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Publications (10 of 10) Show all publications
Hasselquist, E. M., Kuglerová, L., Sjögren, J., Hjältén, J., Ring, E., Sponseller, R. A., . . . Laudon, H. (2021). Moving towards multi-layered, mixed-species forests in riparian buffers will enhance their long-term function in boreal landscapes. Forest Ecology and Management, 493, Article ID 119254.
Open this publication in new window or tab >>Moving towards multi-layered, mixed-species forests in riparian buffers will enhance their long-term function in boreal landscapes
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2021 (English)In: Forest Ecology and Management, ISSN 0378-1127, E-ISSN 1872-7042, Vol. 493, article id 119254Article in journal (Refereed) Published
Abstract [en]

Riparian buffers are the primary tool in forest management for protecting the habitat structure and function of streams. They help protect against biogeochemical perturbation, filter sediments and nutrients, prevent erosion, contribute food to aquatic organisms, regulate light and hence water temperature, contribute deadwood, and preserve biodiversity. However, in production forests of Sweden and Finland, many headwater streams have been straightened, ditched, and/or channelized, resulting in altered hydrology and reduced natural disturbance by floods, which in turn affects important riparian functions. Furthermore, in even-aged management systems as practiced in much of Fennoscandia, understory trees have usually been cleared right up to the stream’s edge during thinning operations, especially around small, headwater streams. Fire suppression has further favored succession towards shade tolerant species. In the regions within Fennoscandia that have experienced this combination of intensive management and lack of natural disturbance, riparian zones are now dominated by single-storied, native Norway spruce. When the adjacent forest is cut, thin (5 - 15m) conifer-dominated riparian buffers are typically left. These buffers do not provide the protection and subsidies, in terms of leaf litter quality, needed to maintain water quality or support riparian or aquatic biodiversity. Based on a literature review, we found compelling evidence that the ecological benefits of multi-layered, mixed-species riparian forest with a large component of broadleaved species are higher than what is now commonly found in the managed stands of Fennoscandia. To improve the functionality of riparian zones, and hence the protection of streams in managed forest landscapes, we present some basic principles that could be used to enhance the ecological function of these interfaces. These management actions should be prioritized on streams and streamside stands that have been affected by simplification either through forest management or hydrological modification. Key to these principles is the planning and managing of buffer zones as early as possible in the rotation to ensure improved function throughout the rotation cycle and not only at final felling. This is well in line with EU and national legislation which can be interpreted as requiring landscape planning at all forest ages to meet biodiversity and other environmental goals. However, it is still rare that planning for conservation is done other than at the final felling stage. Implementing this new strategy is likely to have long-term positive effects and improve the protection of surface waters from negative forestry effects and a history of fire suppression. By following these suggested management principles, there will be a longer time period with high function and greater future management flexibility in addition to the benefits provided by leaving riparian buffers at the final felling stage.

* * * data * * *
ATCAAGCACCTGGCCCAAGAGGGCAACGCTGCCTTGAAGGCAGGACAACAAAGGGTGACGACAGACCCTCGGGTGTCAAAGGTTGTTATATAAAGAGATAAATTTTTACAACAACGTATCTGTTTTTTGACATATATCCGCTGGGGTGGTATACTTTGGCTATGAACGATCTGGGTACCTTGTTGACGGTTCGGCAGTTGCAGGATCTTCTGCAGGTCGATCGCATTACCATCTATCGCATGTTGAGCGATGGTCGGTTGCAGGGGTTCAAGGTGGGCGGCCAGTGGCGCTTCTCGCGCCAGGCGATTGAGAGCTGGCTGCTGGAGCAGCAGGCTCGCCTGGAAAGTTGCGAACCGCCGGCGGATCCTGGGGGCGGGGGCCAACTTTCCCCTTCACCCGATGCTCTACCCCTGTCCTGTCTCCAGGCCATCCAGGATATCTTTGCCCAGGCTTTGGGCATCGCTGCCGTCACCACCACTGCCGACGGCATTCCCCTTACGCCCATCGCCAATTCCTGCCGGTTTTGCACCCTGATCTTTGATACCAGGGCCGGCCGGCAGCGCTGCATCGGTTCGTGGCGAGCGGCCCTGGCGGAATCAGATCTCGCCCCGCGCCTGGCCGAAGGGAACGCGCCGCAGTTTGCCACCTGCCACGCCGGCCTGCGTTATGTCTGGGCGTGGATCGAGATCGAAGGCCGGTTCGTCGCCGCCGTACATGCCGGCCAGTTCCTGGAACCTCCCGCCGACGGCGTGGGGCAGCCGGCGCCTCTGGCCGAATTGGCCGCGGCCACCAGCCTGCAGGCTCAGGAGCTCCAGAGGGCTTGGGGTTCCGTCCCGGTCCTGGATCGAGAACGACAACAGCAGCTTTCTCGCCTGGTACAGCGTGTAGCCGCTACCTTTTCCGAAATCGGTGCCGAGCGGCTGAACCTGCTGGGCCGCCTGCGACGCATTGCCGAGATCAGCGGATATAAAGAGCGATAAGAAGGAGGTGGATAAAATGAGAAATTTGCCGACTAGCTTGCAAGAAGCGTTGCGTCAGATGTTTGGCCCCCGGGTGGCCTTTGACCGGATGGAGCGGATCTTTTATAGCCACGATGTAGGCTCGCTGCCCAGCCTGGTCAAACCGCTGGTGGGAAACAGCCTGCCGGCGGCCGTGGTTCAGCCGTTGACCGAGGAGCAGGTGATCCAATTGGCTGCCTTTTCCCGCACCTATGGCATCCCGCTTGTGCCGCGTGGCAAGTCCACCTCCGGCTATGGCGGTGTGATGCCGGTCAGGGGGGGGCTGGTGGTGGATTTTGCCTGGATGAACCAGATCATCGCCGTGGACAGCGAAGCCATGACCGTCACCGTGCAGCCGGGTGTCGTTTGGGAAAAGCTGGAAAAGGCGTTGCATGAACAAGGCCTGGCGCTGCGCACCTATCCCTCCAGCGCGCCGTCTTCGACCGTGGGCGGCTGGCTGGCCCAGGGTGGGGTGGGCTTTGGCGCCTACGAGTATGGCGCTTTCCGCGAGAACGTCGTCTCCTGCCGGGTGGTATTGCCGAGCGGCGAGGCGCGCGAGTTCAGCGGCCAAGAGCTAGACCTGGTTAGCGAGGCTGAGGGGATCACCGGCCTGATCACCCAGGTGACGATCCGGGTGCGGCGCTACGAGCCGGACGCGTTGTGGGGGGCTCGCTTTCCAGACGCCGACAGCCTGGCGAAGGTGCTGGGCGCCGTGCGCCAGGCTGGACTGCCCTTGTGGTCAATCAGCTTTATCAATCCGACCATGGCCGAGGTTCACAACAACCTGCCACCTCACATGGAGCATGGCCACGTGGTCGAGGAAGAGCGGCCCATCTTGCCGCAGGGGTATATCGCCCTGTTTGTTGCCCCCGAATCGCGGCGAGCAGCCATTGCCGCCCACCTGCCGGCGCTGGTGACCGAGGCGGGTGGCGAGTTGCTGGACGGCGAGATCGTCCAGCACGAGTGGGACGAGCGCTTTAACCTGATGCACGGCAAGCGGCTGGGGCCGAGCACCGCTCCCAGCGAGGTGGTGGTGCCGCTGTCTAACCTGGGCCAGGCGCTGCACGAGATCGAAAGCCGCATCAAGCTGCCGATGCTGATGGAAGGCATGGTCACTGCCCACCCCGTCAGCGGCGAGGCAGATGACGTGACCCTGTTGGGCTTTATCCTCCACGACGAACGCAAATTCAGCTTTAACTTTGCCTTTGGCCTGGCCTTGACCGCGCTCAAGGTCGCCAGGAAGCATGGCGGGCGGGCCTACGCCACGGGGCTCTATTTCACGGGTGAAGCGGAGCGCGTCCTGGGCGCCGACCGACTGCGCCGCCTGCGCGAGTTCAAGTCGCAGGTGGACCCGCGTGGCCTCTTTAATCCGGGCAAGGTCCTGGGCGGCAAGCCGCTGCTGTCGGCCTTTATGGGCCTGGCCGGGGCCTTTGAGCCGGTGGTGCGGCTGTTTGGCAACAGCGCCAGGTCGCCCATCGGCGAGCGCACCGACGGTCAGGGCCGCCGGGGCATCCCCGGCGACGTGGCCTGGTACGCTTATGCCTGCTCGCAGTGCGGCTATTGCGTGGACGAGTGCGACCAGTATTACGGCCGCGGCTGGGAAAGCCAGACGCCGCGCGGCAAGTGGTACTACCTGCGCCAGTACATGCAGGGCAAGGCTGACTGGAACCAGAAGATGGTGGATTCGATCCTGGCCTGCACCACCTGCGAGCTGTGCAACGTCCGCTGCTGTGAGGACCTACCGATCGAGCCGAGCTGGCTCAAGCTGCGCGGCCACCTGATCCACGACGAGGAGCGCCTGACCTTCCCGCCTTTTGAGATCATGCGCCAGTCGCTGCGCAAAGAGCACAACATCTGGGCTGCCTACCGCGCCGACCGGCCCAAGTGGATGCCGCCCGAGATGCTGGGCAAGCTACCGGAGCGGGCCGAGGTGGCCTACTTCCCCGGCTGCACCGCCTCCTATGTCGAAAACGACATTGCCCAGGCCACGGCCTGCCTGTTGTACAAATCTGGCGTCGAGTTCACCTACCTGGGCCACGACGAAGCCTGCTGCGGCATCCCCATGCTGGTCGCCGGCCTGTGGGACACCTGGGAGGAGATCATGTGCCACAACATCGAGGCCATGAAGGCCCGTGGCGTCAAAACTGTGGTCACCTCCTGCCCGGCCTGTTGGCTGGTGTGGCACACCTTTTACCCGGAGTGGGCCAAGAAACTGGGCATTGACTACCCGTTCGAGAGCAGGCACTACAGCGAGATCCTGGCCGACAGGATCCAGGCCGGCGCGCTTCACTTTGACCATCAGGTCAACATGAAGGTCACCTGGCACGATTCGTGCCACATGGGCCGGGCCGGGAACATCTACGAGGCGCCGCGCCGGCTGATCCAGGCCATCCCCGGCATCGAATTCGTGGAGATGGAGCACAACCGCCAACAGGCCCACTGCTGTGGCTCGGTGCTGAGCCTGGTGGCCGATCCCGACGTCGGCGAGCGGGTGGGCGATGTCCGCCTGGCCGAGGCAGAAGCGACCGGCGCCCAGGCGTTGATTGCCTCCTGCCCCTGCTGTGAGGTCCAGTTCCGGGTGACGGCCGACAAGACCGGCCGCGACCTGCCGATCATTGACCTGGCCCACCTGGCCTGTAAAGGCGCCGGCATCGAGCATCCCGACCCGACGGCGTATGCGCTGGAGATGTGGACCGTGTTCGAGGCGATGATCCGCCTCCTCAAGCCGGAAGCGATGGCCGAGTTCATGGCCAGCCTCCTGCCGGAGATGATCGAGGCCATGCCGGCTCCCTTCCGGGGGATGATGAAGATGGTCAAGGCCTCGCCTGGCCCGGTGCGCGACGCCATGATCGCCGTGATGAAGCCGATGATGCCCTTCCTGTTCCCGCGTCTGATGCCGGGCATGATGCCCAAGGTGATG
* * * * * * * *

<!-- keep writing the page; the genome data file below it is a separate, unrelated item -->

Place, publisher, year, edition, pages
Elsevier, 2021
Keywords
boreal, broadleaf, continuous cover forestry, deciduous, forest planning, retention forestry, uneven-aged forestry
National Category
Ecology Forest Science
Identifiers
urn:nbn:se:umu:diva-182832 (URN)10.1016/j.foreco.2021.119254 (DOI)000651205800008 ()2-s2.0-85105699426 (Scopus ID)
Funder
Swedish Research Council Formas, 2018-00723
Available from: 2021-05-06 Created: 2021-05-06 Last updated: 2023-09-05Bibliographically approved
Kuglerova, L., Botkova, K. & Jansson, R. (2017). Responses of riparian plants to habitat changes following restoration of channelized streams. Ecohydrology, 10(1), Article ID e1798.
Open this publication in new window or tab >>Responses of riparian plants to habitat changes following restoration of channelized streams
2017 (English)In: Ecohydrology, ISSN 1936-0584, E-ISSN 1936-0592, Vol. 10, no 1, article id e1798Article in journal (Refereed) Published
Abstract [en]